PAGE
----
Written and Directed by Vladimir Uglichin
Ahead of his nuclear speech in Russia, American Senator John Perryman has a dream about rats. Believing it to be some sign or message from God, he ditches his rehearsed speech to spout a warning to the Russian officials that if they continue to be sly, greedy and corrupt, handling dirty money, they will turn into rats. Of course, everyone laughs John out of the room but when bent politicians start to turn into rodents, John becomes the most wanted man in both Russia and the USA with the government desperate for an antidote.
Creature feature comedy RATPOCALYPSE is a barrel of laughs as only a plot line like this could create. Oozing the budget style that we’ve grown to love from such studios as Asylum, the film manages to bag the handsome, never-seems-to-age Casper Van Dien as its prophet Senator John Perryman. John is a kind hearted man who’s clearly not comfortable with the life he leads, livng in a lavish home with gifts of money arriving monthly. After his nightmare of the rats crawling up his body on a stormy night, John knows he must do the right thing and encourage change amongst his peers regardless of how silly it may sound. That doesn’t play out too well for the Senator when both Russia and USA suspect he is having a nervous breakdown and decide to have him sectioned.
Van Dien’s real-life wife Catherine Oxenberg plays the Senator’s money hungry spouse who thinks little of leaving him stranded in Russia after John’s speech makes him a laughing stock of the Russian government. Fortunately for John, he finds help in the form of Polina and her prostitute friend Anna, the latter of whom is more than happy to aid John when she discovers there could be money in it for herself.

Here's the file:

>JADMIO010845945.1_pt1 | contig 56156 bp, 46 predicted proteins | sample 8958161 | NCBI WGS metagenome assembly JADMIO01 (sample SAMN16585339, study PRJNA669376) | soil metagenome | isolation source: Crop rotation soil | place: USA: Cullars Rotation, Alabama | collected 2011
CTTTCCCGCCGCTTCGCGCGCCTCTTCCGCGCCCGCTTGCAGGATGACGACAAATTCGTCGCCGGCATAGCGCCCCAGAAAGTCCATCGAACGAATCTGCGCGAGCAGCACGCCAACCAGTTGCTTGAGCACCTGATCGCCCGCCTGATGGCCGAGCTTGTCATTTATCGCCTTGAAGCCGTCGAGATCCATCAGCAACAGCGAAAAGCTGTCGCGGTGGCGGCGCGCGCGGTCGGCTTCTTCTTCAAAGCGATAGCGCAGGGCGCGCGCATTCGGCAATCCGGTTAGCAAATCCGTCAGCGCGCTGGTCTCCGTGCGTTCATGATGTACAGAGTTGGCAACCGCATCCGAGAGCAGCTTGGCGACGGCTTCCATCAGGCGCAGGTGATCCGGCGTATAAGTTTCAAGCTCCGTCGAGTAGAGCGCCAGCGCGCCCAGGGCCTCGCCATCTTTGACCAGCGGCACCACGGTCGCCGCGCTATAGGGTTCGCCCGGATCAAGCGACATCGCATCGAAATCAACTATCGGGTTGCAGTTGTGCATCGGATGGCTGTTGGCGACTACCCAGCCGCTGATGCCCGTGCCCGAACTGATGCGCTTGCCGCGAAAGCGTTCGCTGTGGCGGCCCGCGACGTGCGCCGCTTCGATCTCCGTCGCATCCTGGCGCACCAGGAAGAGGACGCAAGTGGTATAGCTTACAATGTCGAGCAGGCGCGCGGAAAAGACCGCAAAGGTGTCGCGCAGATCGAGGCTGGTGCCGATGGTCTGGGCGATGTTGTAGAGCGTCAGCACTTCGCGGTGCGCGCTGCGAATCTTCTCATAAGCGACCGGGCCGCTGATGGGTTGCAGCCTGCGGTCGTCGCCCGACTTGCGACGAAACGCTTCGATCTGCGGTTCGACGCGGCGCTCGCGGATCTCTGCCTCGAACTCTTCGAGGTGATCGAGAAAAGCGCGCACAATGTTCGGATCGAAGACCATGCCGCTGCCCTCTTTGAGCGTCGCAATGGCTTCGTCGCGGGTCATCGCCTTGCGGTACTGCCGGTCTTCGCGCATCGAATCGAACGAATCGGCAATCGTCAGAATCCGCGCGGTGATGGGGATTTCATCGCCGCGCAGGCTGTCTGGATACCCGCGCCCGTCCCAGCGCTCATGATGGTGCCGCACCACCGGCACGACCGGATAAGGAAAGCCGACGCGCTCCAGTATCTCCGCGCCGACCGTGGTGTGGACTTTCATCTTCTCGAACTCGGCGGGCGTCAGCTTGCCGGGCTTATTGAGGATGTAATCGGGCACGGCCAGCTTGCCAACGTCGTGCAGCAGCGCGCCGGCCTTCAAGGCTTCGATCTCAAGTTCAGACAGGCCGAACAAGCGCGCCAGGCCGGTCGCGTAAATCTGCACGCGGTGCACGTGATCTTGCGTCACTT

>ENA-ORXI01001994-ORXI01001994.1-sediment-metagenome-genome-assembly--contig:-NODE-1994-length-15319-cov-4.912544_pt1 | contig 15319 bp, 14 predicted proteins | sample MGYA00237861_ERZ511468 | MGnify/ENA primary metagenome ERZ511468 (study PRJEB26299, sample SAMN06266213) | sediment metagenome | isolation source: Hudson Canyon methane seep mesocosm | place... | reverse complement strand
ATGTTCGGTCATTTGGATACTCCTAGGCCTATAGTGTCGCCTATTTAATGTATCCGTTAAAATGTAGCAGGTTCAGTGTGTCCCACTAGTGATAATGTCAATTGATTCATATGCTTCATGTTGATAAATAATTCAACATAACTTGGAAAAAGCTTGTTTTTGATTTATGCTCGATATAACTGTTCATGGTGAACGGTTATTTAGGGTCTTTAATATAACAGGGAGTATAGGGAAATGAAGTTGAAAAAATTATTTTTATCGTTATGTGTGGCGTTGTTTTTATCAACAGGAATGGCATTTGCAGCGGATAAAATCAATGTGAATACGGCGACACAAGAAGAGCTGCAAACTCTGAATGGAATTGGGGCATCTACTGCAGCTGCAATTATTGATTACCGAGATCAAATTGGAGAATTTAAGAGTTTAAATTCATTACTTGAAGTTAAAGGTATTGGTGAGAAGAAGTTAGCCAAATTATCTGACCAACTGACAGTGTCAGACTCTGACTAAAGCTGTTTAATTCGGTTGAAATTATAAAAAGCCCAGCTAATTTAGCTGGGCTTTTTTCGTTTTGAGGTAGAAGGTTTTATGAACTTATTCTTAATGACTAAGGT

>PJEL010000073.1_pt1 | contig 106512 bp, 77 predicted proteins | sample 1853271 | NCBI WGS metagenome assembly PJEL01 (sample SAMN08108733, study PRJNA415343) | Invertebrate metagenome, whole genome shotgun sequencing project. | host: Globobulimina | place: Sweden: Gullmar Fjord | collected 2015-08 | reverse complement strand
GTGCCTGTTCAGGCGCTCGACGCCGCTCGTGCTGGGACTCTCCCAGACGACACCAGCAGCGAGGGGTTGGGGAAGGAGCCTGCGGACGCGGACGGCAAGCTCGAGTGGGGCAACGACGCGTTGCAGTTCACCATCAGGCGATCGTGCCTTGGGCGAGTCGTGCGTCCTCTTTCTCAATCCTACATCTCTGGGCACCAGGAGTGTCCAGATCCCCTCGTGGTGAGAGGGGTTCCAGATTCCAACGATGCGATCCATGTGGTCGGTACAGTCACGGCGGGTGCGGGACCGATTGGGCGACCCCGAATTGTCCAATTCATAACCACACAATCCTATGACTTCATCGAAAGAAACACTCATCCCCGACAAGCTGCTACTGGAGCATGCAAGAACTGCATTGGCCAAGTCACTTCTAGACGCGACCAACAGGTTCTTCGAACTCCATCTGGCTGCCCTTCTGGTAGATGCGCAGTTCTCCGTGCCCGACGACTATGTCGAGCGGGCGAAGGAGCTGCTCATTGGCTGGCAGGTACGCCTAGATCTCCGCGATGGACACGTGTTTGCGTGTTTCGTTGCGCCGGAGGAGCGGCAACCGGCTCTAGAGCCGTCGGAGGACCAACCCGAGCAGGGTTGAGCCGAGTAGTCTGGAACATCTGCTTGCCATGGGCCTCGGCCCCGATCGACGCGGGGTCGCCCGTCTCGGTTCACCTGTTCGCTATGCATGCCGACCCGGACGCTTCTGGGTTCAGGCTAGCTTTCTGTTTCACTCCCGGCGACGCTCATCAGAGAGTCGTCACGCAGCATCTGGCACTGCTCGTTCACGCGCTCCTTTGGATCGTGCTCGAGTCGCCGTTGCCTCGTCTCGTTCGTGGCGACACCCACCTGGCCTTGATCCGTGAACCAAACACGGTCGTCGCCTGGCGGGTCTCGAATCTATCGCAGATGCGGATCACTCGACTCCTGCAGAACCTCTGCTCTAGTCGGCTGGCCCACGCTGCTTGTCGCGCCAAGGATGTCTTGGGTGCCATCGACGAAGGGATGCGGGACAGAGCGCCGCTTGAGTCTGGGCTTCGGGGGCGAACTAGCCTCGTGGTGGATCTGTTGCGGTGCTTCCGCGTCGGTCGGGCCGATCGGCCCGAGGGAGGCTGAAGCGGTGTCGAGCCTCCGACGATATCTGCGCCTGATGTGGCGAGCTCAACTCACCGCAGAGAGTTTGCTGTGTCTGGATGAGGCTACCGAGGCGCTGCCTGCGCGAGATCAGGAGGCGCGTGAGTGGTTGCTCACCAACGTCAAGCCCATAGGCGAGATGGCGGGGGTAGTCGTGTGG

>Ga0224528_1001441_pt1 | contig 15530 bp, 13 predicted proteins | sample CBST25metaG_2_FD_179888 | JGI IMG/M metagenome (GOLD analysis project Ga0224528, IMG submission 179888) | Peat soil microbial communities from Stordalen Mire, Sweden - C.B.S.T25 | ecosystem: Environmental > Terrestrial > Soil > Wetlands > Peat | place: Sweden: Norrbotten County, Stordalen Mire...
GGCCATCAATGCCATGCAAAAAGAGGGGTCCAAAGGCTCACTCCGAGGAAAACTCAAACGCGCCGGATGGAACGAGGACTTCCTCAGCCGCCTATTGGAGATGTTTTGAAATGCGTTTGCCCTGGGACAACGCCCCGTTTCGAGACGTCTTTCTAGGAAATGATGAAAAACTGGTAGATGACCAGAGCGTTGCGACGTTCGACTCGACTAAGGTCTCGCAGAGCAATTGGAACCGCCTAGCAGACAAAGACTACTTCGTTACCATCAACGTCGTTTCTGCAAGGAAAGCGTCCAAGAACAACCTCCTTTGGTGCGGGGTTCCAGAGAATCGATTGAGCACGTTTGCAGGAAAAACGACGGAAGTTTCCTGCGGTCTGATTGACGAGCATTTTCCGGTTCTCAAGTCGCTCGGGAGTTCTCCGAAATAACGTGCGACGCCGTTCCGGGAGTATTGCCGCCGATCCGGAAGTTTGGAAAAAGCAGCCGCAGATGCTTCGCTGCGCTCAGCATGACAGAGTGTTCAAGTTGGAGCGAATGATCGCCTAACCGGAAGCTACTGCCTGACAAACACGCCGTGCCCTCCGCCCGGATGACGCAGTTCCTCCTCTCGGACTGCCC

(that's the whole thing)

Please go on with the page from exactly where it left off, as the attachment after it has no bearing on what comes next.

The highlight of the movie, as in most films of this genre, has to be the creature effects. Despite the budget style approach to the film, the CGI rat transformations are pretty impressive. Quite a step up from the usual cheap CGI affair, the CGI rat politicians retain an element of their human personality and appearance whilst convincing as a rodent-human hybrid. The interactions between the rats and their human spouses are often the most comedic moments of the film with the rat husbands arguing with their concerned wives over the best way to deal with their new, er… features.
The screenplay of RATPOCALYPSE isn’t the film’s strongest point and ends on a sudden note that feels unfinished in many ways. Most of the movie is taken up by a cat and mouse chase with Perryman on the run from the authorities who are eager to secure a physical antidote despite Perryman’s repeated cries that only a lifestyle change can fix the situation. The film plays out to see Perryman’s relationship evolve with Polina (Victoria Summer) who seems to be the only one who believes in the Senator. Will her support be enough for Perryman to evade the government and police?
Whilst it might not be the zaniest creature feature out there, RATPOCALYPSE certainly has its fun moments that will please genre fans especially with its higher calibre of performances than we’re used to.
A light-hearted slice of rodent-themed entertainment.